For this, the final Wednesday of National Poetry Month, I’ve decided to go with one of my favorite poems from a contemporary poet. Billy Collins is clever and relevant and perfect to read aloud–partly because the meter lends itself to oration and partly because he’s wicked funny and may be your only chance to make your friends laugh. This poem is from the book Love Poetry Out Loud.
By Billy Collins
“You are the bread and the knife,
The crystal goblet and the wine…”
You are the bread and the knife,
the crystal goblet and the wine.
You are the dew on the morning grass
and the burning wheel of the sun.
You are the white apron of the baker
and the marsh birds suddenly in flight.
However, you are not the wind in the orchard,
the plums on the counter,
or the house of cards.
And you are certainly not the pine-scented air.
There is just no way that you are the pine-scented air.
It is possible that you are the fish under the bridge,
maybe even the pigeon on the general’s head,
but you are not even close
to being the field of cornflowers at dusk.
And a quick look in the mirror will show
that you are neither the boots in the corner
nor the boat asleep in its boathouse.
It might interest you to know,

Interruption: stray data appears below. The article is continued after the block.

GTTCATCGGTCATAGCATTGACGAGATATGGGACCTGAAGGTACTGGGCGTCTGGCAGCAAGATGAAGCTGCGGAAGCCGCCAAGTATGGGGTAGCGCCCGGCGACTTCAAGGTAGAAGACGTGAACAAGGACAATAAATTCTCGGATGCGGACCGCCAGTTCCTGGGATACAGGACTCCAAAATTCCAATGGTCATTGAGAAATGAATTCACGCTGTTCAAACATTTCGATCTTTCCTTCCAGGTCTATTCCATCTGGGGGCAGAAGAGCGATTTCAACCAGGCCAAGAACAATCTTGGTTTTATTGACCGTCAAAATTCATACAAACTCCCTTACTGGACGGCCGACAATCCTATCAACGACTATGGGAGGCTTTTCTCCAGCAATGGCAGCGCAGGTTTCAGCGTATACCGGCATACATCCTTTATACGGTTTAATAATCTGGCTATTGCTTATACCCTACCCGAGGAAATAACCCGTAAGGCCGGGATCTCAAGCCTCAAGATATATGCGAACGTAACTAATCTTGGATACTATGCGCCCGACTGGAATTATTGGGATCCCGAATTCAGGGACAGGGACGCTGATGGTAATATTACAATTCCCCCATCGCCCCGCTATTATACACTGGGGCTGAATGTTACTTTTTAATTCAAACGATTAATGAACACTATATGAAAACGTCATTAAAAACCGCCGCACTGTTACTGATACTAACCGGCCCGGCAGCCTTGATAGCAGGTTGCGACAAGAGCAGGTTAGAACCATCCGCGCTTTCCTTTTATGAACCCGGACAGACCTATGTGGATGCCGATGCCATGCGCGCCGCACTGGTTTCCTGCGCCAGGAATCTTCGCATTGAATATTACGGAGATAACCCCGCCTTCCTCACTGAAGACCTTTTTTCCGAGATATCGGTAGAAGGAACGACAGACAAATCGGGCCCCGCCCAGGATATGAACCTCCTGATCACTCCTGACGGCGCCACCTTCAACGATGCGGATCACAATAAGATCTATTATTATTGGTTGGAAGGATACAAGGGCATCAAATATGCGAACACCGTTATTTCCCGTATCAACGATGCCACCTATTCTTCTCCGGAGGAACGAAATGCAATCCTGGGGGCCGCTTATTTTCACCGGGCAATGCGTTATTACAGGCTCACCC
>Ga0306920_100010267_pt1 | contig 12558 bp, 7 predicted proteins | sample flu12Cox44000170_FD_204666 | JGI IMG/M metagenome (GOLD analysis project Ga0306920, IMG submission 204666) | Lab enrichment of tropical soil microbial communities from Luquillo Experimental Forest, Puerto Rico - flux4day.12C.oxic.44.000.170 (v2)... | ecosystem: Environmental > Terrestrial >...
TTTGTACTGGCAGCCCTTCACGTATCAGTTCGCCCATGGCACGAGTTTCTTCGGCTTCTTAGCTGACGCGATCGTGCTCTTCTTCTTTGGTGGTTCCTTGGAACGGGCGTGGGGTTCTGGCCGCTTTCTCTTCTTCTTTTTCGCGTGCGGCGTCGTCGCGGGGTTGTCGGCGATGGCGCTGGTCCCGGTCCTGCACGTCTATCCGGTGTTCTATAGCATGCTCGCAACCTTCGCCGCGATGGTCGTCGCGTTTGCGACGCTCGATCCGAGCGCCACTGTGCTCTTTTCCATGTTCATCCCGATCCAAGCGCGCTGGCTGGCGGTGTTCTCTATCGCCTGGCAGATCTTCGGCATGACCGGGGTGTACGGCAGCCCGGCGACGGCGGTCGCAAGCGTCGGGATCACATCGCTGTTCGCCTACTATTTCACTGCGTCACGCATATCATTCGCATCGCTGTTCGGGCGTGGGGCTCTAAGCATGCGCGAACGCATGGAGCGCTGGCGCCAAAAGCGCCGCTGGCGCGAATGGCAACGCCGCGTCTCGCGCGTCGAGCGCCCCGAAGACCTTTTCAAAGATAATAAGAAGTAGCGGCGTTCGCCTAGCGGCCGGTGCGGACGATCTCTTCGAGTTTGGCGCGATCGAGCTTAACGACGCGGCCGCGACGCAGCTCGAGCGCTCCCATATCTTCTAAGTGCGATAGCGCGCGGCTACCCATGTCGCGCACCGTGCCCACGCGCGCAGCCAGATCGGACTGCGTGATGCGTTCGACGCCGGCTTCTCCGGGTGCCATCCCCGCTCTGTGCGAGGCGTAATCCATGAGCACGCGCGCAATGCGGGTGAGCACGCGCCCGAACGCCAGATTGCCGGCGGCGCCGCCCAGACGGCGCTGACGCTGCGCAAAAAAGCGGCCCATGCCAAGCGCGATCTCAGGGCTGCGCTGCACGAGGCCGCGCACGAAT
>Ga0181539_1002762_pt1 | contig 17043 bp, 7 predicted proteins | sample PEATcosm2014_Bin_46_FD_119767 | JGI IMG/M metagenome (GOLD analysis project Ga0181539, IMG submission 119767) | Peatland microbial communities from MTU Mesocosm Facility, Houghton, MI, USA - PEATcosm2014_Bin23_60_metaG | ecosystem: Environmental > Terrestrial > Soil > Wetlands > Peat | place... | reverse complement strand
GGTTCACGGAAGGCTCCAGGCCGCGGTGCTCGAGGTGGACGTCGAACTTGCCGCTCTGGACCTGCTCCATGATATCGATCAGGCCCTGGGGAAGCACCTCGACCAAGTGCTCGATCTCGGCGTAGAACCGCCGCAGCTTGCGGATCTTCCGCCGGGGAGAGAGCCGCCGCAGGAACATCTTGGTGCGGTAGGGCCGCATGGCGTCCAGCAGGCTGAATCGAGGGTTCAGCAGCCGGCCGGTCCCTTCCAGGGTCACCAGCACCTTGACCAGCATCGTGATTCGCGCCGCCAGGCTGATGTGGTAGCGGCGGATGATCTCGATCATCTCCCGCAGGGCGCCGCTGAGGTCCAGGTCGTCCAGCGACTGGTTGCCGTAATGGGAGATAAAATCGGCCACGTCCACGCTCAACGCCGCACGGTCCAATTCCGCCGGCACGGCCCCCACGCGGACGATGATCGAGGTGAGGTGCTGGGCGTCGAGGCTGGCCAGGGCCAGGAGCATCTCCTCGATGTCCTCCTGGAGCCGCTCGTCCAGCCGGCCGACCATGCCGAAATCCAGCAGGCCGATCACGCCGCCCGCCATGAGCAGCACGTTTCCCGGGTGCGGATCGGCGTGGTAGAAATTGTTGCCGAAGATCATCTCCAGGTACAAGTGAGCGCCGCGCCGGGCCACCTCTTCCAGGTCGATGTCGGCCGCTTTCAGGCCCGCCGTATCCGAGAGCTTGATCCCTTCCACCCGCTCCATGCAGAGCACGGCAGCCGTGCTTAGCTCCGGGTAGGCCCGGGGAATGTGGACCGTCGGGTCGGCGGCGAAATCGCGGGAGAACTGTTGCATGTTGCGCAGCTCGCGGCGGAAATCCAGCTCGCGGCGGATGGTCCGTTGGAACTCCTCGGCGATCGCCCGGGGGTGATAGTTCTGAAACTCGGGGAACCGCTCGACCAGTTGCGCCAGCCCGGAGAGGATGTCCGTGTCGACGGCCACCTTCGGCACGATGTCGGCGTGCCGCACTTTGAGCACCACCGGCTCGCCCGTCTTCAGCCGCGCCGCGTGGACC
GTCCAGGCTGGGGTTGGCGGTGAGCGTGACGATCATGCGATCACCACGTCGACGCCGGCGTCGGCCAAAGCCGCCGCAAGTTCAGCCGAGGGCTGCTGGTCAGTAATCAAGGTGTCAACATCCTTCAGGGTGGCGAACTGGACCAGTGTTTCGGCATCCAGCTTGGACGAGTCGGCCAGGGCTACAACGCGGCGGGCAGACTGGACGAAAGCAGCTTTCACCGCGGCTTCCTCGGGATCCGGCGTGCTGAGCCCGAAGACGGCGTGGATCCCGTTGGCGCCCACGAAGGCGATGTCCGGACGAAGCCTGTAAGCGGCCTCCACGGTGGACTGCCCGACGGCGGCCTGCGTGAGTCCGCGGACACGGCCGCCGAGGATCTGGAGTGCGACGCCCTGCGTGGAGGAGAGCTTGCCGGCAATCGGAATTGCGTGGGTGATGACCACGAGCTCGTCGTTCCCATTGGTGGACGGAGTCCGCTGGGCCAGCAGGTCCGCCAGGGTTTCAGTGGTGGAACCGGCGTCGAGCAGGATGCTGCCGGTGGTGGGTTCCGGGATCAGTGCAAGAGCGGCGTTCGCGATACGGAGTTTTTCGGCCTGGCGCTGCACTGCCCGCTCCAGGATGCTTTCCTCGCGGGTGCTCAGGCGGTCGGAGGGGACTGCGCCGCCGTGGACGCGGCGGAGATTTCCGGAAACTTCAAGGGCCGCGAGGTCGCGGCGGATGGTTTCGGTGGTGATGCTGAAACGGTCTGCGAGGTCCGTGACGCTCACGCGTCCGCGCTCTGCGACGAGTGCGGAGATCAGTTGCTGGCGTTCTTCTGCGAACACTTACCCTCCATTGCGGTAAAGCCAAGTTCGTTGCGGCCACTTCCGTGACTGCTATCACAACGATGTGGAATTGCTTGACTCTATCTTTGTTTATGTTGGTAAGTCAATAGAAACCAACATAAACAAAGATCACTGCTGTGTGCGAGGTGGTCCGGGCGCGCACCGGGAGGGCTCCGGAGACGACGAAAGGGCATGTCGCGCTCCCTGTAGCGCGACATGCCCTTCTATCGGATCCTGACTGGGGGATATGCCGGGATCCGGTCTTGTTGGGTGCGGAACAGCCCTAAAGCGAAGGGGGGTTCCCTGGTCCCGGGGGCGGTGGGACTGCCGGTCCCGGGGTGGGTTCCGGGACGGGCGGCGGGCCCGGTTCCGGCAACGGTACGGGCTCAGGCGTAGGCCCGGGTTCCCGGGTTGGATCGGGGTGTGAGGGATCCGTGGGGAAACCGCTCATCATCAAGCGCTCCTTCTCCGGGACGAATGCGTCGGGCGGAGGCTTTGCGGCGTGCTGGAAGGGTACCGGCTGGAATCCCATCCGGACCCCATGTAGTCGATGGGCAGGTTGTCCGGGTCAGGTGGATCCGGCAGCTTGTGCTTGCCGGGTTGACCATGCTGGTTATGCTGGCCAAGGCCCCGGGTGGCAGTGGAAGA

speaking of the plentiful imagery of the world,
that I am the sound of rain on the roof.
I also happen to be the shooting star,
the evening paper blowing down an alley,
and the basket of chestnuts on the kitchen table.
I am also the moon in the trees
and the blind woman’s tea cup.
But don’t worry, I’m not the bread and the knife.
You are still the bread and the knife.
You will always be the bread and the knife,
not to mention the crystal goblet and–somehow–the wine.
In Love Poetry Out Loud, Robert Alden Rubin writes, “Why can’t poets just say what they mean? Every harried student of literature has probably wondered why they insist on employing metaphors, similies, and other elaborate figures of speech when plain English would do just fine. Maybe it’s because playing with words and images is fun, for one thing. And, for another, sometimes plain English won’t, in fact, ‘do’ –sometimes the imagination must be summoned up by outrageous images.”